Since 1973, there have been nine Israeli prime ministers, seven American presidents, and one constant at Philadelphia's Jewish Community Relations Council: Burt Siegel, who will step down on Nov. 3 from his post as executive director of the organization he's served for 35 years.
In a career that's seen the easing of tensions between Philadelphia's Jewish and African-American communities, and the strengthening of ties between Jewish and Christian communities (among others), Siegel said that "intergroup relations in Philadelphia, while far from perfect, have always been quite good. I like to think I had a role in that."
Siegel joined JCRC in October 1973 (starting work the week the Yom Kippur War erupted), as director of social action and urban affairs. Prior to joining the committee, he worked in Atlanta as southeastern area director for the American Jewish Committee.
"This represents the passing of an era," said Barry Morrison, director of the Philadelphia chapter of the Anti-Defamation League, who has known Siegel since 1981.
"He's one of a rare breed of people who can be considered a community-relations professional," Morrison said of Siegel. "There's not many people like that — it's a highly specialized field."
That dedication to community relations and tikkun olam goes back to his childhood, Siegel said.
"The Talmud says we don't have to complete the perfecting of the world, but we can't desist from it, either," he noted.
"Those ideas, which were implanted in my head as a child and as a young man, have informed my work. It's why I do what I do."
Farrakhan Visit Causes a Flare-Up
One of Siegel's major successes came in 1997 during a flare-up in racial anxiety regarding a visit to Philadelphia by Louis Farrakhan. With tensions between the city's Jewish and African-American communities heightened, Siegel met with leaders of the different communities to try to calm nerves. He said he had tried to approach the issue under the mindset of "Let's think together as to how to minimize the damages."
"In a mutually respectful relationship, [there's] a greater opportunity for sensitivity to issues of Jewish importance," he said.
Siegel also has worked closely with the members and leaders of various Christian communities, often leading them on missions to Israel.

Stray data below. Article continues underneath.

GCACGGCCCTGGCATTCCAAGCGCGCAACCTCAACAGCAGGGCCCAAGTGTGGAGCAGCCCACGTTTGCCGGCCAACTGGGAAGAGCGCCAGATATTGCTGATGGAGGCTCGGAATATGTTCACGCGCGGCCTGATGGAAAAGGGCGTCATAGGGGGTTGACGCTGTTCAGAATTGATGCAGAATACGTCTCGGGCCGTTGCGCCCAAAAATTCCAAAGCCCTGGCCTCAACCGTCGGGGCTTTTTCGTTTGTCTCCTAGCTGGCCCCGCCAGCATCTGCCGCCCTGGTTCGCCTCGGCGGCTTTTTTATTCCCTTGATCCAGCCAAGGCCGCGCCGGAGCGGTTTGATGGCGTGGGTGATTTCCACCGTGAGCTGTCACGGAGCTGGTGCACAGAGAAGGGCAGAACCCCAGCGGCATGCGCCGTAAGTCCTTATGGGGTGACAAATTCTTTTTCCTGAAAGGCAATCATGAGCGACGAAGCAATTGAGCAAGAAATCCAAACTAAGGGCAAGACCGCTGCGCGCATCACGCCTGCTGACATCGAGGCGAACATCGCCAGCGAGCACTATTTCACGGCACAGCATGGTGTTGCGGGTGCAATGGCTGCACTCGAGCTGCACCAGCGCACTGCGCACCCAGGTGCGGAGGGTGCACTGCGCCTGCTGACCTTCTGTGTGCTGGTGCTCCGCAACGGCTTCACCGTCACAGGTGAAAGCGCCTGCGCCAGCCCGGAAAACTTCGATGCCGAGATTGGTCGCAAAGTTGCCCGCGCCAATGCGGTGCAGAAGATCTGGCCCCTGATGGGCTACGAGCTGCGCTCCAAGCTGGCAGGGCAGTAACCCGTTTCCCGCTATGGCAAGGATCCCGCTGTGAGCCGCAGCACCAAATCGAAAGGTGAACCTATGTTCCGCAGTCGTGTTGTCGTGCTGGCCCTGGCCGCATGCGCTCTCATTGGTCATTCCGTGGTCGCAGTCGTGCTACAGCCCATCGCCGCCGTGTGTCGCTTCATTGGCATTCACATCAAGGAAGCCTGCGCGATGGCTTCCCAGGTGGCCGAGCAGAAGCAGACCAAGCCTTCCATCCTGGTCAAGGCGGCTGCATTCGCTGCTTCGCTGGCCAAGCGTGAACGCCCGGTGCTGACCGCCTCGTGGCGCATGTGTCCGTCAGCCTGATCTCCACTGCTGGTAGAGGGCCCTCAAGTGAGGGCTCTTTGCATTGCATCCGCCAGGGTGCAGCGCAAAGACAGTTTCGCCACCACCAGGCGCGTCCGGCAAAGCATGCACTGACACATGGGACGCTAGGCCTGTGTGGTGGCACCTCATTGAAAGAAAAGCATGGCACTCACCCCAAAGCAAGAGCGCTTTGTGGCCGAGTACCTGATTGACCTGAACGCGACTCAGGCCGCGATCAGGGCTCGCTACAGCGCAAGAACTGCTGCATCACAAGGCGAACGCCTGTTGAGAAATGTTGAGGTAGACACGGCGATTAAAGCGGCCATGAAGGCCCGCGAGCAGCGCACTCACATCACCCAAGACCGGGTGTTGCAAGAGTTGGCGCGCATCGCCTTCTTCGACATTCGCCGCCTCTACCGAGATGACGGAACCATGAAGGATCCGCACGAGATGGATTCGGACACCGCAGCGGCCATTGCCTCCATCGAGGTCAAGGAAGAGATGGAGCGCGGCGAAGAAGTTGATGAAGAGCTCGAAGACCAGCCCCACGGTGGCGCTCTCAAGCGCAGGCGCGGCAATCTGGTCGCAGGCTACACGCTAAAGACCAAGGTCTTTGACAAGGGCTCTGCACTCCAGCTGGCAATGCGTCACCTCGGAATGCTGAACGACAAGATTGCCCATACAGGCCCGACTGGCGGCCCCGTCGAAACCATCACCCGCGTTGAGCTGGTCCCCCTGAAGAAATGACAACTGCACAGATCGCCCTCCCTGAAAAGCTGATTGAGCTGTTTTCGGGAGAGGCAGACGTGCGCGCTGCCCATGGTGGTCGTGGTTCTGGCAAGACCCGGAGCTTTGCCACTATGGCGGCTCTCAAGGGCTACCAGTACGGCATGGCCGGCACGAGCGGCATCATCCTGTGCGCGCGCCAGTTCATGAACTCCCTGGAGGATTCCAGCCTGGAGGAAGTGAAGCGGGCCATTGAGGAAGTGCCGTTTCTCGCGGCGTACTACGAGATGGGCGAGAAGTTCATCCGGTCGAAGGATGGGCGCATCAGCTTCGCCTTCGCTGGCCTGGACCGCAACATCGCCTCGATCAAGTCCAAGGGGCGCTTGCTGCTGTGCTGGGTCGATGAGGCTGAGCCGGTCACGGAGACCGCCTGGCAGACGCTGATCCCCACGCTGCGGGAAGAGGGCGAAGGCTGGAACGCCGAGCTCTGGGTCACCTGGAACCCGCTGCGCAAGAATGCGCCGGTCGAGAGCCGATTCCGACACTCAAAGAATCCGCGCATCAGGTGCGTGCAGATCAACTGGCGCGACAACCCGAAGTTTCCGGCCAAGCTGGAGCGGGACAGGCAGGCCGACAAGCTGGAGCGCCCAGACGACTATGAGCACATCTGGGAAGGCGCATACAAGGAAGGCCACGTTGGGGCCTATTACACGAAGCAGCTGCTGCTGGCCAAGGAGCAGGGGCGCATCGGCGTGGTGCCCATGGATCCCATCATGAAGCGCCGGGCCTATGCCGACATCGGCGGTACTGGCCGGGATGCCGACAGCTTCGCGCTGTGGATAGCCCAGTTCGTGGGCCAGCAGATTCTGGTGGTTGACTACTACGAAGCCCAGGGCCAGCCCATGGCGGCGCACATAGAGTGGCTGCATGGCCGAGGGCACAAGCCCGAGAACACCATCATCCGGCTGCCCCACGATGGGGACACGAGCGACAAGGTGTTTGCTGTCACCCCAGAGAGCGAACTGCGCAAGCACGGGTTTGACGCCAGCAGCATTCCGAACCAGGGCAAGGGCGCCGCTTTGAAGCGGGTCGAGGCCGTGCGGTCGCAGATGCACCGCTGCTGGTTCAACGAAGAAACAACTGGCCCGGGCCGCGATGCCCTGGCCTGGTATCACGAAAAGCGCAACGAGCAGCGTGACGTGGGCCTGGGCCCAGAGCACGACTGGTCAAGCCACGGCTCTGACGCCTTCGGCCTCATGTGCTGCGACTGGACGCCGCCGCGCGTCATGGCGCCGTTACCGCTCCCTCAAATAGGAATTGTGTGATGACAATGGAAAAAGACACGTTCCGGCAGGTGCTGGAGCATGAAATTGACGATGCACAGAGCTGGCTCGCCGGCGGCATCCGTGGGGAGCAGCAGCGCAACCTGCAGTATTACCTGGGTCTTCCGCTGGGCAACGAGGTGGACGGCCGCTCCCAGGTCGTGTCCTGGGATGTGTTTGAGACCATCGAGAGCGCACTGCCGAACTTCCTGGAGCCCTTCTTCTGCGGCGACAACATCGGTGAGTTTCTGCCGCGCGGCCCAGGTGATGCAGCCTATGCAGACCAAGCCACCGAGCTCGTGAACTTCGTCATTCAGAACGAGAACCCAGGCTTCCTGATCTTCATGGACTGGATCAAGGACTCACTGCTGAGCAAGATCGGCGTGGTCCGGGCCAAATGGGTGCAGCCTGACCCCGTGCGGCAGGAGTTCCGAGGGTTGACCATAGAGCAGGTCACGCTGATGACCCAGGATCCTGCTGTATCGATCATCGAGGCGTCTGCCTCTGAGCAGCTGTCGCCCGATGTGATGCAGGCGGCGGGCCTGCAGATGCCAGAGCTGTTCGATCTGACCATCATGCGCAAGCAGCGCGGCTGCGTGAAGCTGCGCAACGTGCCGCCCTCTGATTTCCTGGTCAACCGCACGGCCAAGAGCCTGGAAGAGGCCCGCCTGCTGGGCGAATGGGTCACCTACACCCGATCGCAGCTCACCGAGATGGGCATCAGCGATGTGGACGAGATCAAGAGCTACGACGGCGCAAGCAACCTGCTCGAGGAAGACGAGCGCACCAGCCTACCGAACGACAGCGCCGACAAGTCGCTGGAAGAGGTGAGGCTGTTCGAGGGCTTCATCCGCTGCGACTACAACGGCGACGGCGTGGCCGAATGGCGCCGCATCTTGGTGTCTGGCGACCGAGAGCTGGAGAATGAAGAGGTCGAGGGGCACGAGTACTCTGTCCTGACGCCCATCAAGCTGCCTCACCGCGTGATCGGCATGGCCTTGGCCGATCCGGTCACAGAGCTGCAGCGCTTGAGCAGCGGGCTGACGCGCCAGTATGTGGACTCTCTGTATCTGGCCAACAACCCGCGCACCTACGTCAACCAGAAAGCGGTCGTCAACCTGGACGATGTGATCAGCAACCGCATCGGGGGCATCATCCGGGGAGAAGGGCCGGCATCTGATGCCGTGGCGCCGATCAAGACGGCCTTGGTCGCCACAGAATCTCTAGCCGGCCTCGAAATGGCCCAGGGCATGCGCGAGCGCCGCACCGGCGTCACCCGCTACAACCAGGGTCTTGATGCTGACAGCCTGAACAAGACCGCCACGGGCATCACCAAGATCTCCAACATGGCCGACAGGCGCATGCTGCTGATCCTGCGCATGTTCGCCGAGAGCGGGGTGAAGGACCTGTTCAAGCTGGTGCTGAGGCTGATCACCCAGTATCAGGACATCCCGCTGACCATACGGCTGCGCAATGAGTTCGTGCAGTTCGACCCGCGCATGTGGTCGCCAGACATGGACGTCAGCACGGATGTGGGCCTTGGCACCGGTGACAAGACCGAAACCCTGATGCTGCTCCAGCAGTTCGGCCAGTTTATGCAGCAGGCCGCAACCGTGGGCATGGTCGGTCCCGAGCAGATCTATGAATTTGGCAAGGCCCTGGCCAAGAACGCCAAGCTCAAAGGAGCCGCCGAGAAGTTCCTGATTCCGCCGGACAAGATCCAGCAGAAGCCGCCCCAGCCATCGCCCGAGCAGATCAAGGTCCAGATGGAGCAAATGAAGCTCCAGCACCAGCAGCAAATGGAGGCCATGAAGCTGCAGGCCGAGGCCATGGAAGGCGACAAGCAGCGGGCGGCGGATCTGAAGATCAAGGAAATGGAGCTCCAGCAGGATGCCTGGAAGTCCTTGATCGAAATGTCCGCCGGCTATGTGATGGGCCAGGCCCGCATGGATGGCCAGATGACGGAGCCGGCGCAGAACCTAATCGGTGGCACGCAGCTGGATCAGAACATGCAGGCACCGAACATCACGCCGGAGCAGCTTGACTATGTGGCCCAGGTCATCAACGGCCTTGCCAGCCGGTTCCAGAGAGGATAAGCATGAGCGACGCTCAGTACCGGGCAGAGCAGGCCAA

"Taking non-Jewish leaders to Israel is priceless," Siegel said, championing the fact that, "by now, there must be 50 or 60 non-Jews in Philadelphia who have paid their own way to go to Israel under the auspices of the JCRC."
That advocacy for the Jewish state is not lost on current JCRC chair Marc Zucker: "In the arena of Israel advocacy, Burt has established credibility with the non-Jewish community, who come to see Israel through his eyes and understand the Jewish perspective more clearly. "
But despite the successes, Siegel also acknowledged shortcomings.
"We have outstanding leadership at JCRC, but we haven't yet attracted the next generation," a feat he hopes his successor will be able to achieve.
He lamented that younger people today are not as attracted to the field as they once were, and said that, in some ways, Jews as a community often feel so comfortable that "we don't do all we can to make friends and allies."
"Look, we're 2 percent of the population," he said. "For Jews not to care what's happening [to that other 98 percent] is beyond foolishness."
Biblical Motif Inspired Him
Siegel said it was no accident that the Tanach repeatedly reminds Jews to remember what it was like to be a stranger in Egypt, a motif that carries over greatly to the field of community relations.
"How much more of a responsibility do we have to our neighbor, if we have a responsibility to those who have malevolent intents?"
Siegel's successor will encounter plenty of challenges, not the least of which will be helping to combat gun violence in Philadelphia.
"If the 400 or so people [killed annually by guns on Philly streets], who are largely African-American, were Jewish, we would consider it to be a crisis, a tragedy of the highest order."
But, if Jews have responded less than he would have liked to this problem, Siegel had high words for the community's response to the ongoing genocide in Darfur, Sudan.
"I'm proud of the work Philadelphia Jews have done for Darfur, but I wish there were more people speaking out and doing more," he said. "Whether we were looking for it or not, there was a genocide going on live on television," he said, adding that many Jews had been impelled to act on the Darfurian genocide in part because of what they see as a lack of early response to the Shoah.
Siegel's last day in the office will be Nov. 3, and he'll vote on Nov. 4, but as far as plans beyond that, he's not sure.
"Part of my problem may be there are so many things I'm interested in," he said. His office walls are a testament to his passions, whether it be politics, African masks or the Brooklyn Dodgers.
Whatever he ends up doing, Siegel's 35-year tenure will be honored on Oct. 29 with a retirement reception. But he was quick to point out to organizers that he only wanted a party if it was done with a larger purpose in mind; thus, the gathering will also kick off the Burt Siegel Fund for Interfaith Leadership Missions to Israel.
"If the end of my career here can be used to further the idea of non-Jewish leaders learning more about Israel," noted Siegel, "that's extremely important to me."